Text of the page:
St. Stephen's Parish House and Church in Columbia Heights DC Provides Food for the Hungry, Sleeping Space for Activists, Services to the Homeless, and Office Space for Nonprofits
St. Stephen's Service Projects
St. Stephen's Parish House has a number of on-going projects that provide food to hungry people, advocate for affordable housing, and work for justice the Columbia Heights neighborhood of Washington, DC.
Loaves and Fishes, a hot meal program, has been providing hot meals since the late 1960s at Noon on Saturdays, Sundays, Monday federal holidays, Christmas, and Thanksgiving -- days when other soup kitchens are closed. Read more about Loaves and Fishes on its webpage.
In the 1960s St. Stephen's gave away almost all of its land and helped purchase adjoining properties for the construction of Urban Village, the affordable housing apartment complex that surrounds the church on three sides. Today, the Urban Village Corporation, an outgrowth of that project, works with tenants in Columba Heights who are pursing affordable housing conversions of their buildings. The Urban Village Corporation is made up of St. Stephen's parishioners and Urban Village residents. During the Fall 2009 Help the Homeless Mini-Walk, parishioners detailed some of these efforts; you can see some of this in a video posted on YouTube.
St. Stephen's is a member of the Washington Interfaith Network (WIN); parishioners are active in many of WIN's efforts to improve city services in our neighborhood and across the city. Read more about WIN on its webpage.
The Samaritan Ministry of Greater Washington was founded at St. Stephen's Church in the 1980s and has since gone on to become a city-wide social service agency. St. Stephen's remains an active member of the Samaritan Ministry of Greater Washington.
St. Stephen's Housing. With another organization, St. Stephen's Church owns two homes on Newton Street that are used as transitional housing for families moving out of homelessness.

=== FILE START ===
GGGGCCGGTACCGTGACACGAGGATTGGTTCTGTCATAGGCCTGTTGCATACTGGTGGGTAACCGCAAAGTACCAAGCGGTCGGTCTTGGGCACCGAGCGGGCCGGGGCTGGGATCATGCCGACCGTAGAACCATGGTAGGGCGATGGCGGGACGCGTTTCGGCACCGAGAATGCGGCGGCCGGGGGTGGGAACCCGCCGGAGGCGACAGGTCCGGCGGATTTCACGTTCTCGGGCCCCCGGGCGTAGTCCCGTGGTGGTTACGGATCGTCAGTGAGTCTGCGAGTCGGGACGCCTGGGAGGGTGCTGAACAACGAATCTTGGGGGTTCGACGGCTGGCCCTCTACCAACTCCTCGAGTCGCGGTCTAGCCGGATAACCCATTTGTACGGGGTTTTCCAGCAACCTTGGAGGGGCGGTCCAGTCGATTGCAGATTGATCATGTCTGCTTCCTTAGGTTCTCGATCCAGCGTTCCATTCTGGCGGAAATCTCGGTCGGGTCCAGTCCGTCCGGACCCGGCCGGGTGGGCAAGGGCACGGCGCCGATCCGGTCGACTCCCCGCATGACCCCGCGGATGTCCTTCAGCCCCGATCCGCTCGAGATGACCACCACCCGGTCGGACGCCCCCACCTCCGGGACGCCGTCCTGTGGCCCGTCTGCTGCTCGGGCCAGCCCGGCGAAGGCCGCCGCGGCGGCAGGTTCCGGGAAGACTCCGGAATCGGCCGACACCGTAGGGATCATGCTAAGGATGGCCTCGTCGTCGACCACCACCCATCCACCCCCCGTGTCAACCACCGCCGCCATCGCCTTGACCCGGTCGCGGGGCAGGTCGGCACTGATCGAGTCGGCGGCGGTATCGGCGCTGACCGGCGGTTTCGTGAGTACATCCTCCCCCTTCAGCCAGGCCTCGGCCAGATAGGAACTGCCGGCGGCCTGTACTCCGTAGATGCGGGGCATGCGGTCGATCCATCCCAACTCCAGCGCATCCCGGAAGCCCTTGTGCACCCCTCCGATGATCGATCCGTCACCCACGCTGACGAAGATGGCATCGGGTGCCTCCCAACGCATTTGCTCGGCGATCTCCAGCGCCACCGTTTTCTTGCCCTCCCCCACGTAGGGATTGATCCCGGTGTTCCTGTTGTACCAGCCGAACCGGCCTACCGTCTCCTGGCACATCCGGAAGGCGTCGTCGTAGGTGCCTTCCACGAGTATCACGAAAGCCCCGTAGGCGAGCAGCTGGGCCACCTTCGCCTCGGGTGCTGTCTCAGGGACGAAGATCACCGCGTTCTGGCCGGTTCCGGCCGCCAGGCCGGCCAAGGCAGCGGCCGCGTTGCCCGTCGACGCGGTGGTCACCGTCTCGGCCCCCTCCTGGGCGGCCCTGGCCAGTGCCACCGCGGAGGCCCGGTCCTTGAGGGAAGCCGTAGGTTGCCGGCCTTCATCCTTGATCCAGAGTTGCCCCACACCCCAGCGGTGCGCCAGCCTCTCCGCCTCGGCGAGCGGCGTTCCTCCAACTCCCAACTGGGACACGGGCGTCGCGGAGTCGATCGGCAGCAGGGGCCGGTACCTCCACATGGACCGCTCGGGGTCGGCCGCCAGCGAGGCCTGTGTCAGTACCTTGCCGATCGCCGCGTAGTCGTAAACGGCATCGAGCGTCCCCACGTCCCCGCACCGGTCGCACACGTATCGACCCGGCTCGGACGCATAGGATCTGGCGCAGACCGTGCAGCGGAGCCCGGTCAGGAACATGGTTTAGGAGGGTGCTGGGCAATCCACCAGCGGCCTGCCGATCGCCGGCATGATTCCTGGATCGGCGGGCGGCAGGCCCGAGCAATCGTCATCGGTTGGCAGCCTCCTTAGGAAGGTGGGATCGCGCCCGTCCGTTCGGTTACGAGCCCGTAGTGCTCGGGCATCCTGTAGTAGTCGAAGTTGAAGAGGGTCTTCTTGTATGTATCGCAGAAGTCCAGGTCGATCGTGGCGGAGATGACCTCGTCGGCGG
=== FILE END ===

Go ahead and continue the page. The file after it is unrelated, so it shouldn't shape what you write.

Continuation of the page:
Sleeping at St. Stephen's Church
St. Stephen's Church offers sleeping space on its floors to groups traveling to Washington, DC, for protests, conferences, service work, or other events. St. Stephen’s has offered space since the 1960s; tens of thousands of people have slept on their floors over the years, protesting various wars, demanding equal rights, witnessing for peace at military arms bazaars and at the Pentagon, protesting international structures that support inequalities, doing service work on alternative spring break trips, or attending conferences or learning about life in the inner city.
Organizations With Offices at St. Stephen's
A host of organizations maintain offices on the three floors of the parish house. Here's a quick summary of the organizations currently in our building
African Immigrants & Refugees Foundation enables new African and other immigrants and refugees to achieve a smooth transition to the American culture through multicultural counseling, consultation, education, training and support services.
Brainfood uses food as a tool to build life skills with youth in a fun and creative setting. Brainfood uses St. Stephen's kitchen for its after-school and summer programs and maintains an office at St. Stephen's.